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Infants, Toddlers and Caregivers is an ideal introduction to care and education in the first three years of life, featuring a respectful approach inspired by field pioneers Magda Gerber and Dr. Emmi Pikler. The text provides practical information based on theoretical and research foundations that students can implement in a variety of infant and toddler settings. At a time in early childhood education when school readiness and technological devices and screens for the very young are hot topics, this text focuses on the value of free play, the development of self-reliance, and the importance of responsive, respectful interactions.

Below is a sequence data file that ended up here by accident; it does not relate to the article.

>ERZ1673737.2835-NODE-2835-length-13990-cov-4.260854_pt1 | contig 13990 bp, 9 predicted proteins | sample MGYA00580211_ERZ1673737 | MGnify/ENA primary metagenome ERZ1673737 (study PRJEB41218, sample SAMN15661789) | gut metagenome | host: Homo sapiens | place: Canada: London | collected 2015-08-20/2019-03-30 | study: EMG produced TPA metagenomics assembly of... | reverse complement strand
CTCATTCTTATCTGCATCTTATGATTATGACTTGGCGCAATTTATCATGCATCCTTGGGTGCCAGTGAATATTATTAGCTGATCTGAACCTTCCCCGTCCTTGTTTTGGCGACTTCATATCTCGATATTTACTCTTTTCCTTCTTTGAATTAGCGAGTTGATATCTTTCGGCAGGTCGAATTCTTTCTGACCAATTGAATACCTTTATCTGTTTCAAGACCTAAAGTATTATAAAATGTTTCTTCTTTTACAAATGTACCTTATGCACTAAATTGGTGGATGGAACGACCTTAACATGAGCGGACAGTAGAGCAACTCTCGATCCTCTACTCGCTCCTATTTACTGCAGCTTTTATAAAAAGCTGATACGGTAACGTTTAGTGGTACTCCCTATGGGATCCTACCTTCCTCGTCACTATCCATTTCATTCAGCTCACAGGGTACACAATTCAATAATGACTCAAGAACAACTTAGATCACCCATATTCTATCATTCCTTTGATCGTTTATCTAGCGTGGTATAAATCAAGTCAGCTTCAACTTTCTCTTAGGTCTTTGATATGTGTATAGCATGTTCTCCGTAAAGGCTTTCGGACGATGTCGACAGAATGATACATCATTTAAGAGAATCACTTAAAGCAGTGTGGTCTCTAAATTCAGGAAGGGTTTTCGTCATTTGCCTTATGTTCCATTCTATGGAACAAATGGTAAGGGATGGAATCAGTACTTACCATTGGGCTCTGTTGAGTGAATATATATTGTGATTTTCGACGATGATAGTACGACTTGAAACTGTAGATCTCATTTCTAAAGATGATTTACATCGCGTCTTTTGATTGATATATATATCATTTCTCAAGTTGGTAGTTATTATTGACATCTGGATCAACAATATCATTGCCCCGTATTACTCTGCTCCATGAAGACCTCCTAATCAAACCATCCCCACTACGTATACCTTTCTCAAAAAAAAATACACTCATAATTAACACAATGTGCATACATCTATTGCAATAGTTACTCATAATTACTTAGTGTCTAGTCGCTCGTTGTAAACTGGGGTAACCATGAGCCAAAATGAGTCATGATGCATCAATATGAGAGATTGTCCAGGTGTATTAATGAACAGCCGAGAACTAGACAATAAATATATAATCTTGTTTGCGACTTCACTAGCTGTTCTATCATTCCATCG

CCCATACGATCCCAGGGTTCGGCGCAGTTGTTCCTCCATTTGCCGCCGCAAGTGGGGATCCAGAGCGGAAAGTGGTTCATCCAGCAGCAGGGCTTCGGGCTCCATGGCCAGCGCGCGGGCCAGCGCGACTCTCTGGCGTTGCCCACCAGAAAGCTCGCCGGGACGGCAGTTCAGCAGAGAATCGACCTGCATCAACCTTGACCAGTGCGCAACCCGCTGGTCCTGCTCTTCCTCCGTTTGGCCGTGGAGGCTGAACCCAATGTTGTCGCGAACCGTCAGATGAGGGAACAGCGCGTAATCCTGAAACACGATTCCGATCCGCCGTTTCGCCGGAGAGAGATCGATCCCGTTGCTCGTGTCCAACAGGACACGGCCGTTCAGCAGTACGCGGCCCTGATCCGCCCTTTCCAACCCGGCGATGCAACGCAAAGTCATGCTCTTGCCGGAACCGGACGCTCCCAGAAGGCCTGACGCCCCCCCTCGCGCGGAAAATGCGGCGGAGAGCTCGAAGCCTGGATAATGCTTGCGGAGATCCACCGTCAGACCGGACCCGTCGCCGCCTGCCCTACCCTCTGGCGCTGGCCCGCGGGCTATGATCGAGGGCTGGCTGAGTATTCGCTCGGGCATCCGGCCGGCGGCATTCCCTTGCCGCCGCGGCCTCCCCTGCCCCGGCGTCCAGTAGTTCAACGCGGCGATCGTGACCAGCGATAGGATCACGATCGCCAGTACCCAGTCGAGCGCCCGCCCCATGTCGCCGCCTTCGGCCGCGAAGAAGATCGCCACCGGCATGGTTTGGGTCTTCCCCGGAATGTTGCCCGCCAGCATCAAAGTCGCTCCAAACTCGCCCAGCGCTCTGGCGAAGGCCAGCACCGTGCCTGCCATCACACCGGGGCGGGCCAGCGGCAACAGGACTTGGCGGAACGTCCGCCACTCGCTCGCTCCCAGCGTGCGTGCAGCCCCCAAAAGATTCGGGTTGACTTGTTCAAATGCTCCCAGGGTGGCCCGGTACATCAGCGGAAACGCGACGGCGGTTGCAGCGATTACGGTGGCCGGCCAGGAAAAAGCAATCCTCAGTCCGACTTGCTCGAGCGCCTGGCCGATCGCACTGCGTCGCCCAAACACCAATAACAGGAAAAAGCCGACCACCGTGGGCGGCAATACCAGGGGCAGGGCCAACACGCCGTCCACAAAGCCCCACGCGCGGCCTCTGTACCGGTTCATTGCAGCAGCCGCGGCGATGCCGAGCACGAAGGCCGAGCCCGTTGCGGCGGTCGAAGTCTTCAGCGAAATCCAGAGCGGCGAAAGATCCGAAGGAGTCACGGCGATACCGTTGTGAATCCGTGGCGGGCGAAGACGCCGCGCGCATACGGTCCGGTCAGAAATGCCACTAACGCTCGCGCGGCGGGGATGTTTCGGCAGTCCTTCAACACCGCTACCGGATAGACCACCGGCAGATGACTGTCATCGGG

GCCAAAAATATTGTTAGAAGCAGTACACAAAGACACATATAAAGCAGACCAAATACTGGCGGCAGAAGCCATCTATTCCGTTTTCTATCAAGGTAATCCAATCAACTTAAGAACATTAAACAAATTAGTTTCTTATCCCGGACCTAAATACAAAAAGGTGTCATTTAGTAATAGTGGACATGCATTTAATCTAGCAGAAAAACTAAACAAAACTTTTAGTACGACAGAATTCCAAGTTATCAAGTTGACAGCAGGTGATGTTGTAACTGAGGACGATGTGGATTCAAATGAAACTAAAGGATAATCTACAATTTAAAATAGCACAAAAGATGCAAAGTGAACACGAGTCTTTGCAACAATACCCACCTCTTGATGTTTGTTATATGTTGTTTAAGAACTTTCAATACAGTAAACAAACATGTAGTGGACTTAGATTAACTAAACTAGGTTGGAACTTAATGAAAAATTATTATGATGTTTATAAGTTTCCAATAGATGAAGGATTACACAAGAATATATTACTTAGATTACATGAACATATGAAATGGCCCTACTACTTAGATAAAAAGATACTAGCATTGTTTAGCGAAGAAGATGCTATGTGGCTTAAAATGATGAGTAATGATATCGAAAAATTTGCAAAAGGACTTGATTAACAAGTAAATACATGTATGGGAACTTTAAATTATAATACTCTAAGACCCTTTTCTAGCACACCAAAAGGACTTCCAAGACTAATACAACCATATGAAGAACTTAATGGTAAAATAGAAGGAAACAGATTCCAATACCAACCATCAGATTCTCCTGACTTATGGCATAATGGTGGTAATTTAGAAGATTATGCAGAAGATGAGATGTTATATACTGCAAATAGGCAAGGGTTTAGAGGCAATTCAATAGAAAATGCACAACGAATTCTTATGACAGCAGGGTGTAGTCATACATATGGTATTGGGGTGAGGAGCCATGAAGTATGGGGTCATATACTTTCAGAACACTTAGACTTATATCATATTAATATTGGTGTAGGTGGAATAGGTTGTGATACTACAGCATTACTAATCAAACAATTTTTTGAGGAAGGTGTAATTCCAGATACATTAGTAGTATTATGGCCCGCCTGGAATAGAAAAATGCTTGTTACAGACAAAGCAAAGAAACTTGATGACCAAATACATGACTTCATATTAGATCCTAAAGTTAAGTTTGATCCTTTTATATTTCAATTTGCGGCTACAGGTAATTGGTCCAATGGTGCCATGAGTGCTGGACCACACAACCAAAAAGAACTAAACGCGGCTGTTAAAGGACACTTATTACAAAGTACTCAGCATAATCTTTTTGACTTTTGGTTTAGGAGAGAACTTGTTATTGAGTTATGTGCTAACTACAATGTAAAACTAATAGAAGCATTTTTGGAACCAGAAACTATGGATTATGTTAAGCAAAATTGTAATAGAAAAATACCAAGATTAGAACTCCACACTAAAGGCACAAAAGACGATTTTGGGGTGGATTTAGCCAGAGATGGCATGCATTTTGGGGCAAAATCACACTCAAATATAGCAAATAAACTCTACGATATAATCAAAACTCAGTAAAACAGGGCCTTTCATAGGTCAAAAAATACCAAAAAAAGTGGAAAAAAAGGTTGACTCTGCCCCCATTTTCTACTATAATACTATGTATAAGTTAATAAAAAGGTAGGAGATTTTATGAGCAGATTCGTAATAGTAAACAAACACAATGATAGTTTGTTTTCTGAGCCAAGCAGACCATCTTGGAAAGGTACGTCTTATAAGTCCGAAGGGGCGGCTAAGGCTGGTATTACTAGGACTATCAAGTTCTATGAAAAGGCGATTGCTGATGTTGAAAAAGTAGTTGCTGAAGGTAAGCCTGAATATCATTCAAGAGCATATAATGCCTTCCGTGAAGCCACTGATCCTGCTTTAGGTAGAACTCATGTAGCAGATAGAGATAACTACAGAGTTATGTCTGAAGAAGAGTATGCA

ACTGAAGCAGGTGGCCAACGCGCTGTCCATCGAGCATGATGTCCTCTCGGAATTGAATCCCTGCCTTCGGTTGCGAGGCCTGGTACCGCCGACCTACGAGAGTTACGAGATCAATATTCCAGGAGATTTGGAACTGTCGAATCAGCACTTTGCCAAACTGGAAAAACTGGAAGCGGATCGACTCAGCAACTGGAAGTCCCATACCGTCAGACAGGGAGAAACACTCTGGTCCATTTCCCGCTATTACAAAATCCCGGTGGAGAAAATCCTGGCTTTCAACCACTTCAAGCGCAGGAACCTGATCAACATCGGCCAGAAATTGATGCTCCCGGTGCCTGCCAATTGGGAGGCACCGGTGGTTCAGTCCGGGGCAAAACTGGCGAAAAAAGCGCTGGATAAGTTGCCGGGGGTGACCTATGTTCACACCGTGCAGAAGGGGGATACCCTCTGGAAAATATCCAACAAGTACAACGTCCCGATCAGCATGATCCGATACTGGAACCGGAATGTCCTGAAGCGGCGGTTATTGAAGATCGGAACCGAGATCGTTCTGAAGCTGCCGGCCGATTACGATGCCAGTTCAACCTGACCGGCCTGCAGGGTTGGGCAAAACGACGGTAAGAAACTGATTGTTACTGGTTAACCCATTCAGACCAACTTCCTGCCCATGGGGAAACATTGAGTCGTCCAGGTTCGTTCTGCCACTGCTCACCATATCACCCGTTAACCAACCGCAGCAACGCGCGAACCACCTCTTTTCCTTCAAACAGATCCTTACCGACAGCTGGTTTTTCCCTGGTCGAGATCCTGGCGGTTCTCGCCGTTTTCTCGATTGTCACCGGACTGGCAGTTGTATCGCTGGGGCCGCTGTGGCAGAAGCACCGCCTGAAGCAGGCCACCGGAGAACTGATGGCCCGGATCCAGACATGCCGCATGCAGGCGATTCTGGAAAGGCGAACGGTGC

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Table of Contents